Over the years, it has become something of a Thing to write essays after Joan Didion’s “Goodbye to All That,” about leaving New York. I have never had the chance to leave New York, however, because I have yet to come and stay. I once told an old boyfriend (perhaps to keep him from getting used to having me around) that sooner or later I must move to New York precisely so that I can become disillusioned with it and say goodbye. When it comes to stereotypes about the writing life, it seems that leaving New York is second only to moving there in the first place.
I adore Joan Didion, and in fact I adore New York as well, but I do not think I will ever write such an essay.
Each time I come to New York I love it a little more – even as I grow a little older, even as I settle a little more firmly in Durham, even as I become a little more realistic about what such a life would mean. At 32, I won’t pretend that the idea of moving to a new city, alone, isn’t daunting, though if any city could tempt me it is New York.
These days, rather than a desire to move to the city, I find in myself a desire to come back again and again and get to know her as a friend. Perhaps we'll never go steady, but I flirt, shamelessly. I cheat on my home with another metropolis, spending a weekend here, a couple of weeks there, and my home can't blame me, not really, because New York is New York is New York. I am a writer, and I am not immune to her charms.
I say I won't move here because I cannot afford it (who can?), but in truth each time I am here, exploring the city on a shoe-string budget, I think to myself that perhaps I'd rather be broke here than anywhere else. The real reason I won't move here evades me, though I wonder today if maybe it is that I crave the manageable urban environment I now inhabit, where I run into my city council people at the coffee shop and farmer’s market, and choose between my two or three favorite bars on the weekends. I am comforted by familiarity, because so often I feel so alone in this world. It is a writerly kind of alone, and secretly I fear that in a larger place “alone” would eventually morph into “lonely.”
It is good to know my city council people, to know my bartender's name, and for them to know mine. It is good to be able to navigate, via bicycle, a maze of un-gridded streets that mystify out of town visitors – even if the “out of town visitor” is merely a bewildered Tinder date from Raleigh. It is good to know the history of those streets and the buildings that line them, and to care about their future, and the future of the city I call home.
I always assume that is harder to do in a city like New York, though I can't know for sure. I imagine people that commit to the city find that sense of home somewhere, find their places, cities within a city, to feel at rest. Again, I don't know. I don't live there. And there are things you only know about a place when you've lived there, when you keep living there, when you give it time and let it take you in, make you its own.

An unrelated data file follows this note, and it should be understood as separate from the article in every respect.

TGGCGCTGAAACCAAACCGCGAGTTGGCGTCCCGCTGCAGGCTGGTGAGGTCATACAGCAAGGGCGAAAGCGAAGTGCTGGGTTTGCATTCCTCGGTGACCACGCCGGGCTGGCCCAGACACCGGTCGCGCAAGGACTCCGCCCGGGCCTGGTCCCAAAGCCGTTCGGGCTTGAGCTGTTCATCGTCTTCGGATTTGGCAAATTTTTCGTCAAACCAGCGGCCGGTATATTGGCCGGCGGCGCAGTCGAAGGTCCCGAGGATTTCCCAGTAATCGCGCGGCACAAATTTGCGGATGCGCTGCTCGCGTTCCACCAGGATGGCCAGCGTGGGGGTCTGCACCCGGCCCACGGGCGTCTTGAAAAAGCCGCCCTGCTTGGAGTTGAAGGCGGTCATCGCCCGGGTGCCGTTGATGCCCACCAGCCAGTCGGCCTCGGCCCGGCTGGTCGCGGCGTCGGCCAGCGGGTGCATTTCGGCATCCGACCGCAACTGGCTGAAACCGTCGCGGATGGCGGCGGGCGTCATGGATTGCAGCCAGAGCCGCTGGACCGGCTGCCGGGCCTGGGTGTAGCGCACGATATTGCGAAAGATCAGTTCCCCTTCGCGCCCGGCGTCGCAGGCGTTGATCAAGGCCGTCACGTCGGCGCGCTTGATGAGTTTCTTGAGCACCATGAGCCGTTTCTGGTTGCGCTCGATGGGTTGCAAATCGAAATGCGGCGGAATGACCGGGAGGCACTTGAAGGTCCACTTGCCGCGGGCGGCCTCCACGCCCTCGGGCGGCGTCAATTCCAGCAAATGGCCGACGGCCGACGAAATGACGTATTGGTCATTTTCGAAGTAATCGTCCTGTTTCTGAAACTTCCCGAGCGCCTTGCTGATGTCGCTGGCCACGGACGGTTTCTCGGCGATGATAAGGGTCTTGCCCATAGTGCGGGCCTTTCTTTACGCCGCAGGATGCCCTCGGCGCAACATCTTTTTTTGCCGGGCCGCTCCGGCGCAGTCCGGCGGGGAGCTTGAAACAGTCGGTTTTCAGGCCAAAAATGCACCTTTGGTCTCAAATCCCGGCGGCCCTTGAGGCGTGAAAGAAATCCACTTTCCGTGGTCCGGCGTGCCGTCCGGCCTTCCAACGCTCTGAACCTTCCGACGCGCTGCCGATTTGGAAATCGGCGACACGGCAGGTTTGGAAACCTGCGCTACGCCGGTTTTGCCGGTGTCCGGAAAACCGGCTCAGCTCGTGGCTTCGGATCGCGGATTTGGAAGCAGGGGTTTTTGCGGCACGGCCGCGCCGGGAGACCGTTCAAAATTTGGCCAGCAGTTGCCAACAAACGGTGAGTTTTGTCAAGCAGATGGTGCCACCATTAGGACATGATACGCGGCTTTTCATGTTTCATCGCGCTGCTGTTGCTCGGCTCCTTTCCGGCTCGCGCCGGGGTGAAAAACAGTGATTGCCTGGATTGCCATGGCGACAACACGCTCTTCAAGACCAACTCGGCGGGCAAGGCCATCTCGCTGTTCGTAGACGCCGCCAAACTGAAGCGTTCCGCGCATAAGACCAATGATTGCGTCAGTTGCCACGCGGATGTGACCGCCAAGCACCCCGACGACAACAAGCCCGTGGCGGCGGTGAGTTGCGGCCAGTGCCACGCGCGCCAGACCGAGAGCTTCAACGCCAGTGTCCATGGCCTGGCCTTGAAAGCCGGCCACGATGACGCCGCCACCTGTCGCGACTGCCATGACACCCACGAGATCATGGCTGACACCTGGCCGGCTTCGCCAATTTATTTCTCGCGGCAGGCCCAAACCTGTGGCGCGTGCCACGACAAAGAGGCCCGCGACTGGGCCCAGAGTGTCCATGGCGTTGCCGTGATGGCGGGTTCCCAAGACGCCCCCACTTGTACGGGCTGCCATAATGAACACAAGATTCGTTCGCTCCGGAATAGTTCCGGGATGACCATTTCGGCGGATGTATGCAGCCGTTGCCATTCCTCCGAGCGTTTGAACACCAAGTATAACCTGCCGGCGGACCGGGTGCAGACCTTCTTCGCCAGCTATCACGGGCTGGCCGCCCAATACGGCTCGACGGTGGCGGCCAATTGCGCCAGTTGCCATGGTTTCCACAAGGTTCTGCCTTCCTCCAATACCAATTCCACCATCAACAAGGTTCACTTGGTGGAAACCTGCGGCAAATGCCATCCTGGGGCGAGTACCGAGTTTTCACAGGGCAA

That perhaps is why I don’t want to move, even as every time I return to New York people ask me if I will, if I am planning, scheming, if that’s the reason for the repeat visits. But no. I don't know when it happened, but in some now vanished moment I let Durham have my heart. I let her start to mold me, make me into a different kind of person, a different kind of writer. A place will change you if you let it, and I did.
So much "development" is other people (and other people's money) changing the face of a city. But I am more interested in knowing who she was and is, and letting her change me. I live and work with people who remember and know, who tell me stories, who help me imagine the future of Durham by understanding her past. This place was home for my neighbors long before it was home for me.
Writers who think about the idea of place often focus on rural environments, and gravitate toward writers like Wendell Berry. That strikes me as a mistake, a failure of imagination that neglects all the ways the lives of people in small cities are intertwined, and indeed intertwined with rural folks, as well. This is not to say we don’t need Wendell Berry; we need rural writers like Wendell Berry, and writers from every other kind of place, as well. The Wendell Berry vs. New York writer dichotomy, like most either/ors, is false. We leave, we stay, rural and urban dwellers alike; we build fragile lives together over the short and long term. All of that is worth the attention of our art, all of that is part of this idea of place.
I was young when I moved to Durham. Nine years later, I think – I hope – am a better, wiser person. Some of that is simply age, but some of it is undoubtedly the lessons my city has taught me from year to year. The more-or-less stable life I’ve built here allows me the freedom to create, to take risks in my art that I might not take were I not surrounded by a supportive community that knows and loves me.
I am from Kalamazoo, Michigan; I will always be from Kalamazoo, Michigan. A Midwestern girl, a Michigander, a southern transplant. I use my hand to show you where I spent my childhood, where I grew up, before I uprooted.
But in these late days of summer, as the crepe myrtle trees bloom and we all wilt in stifling heat, I know in my bones, in every inch of my sweaty, freckled skin, that Durham, North Carolina is my home.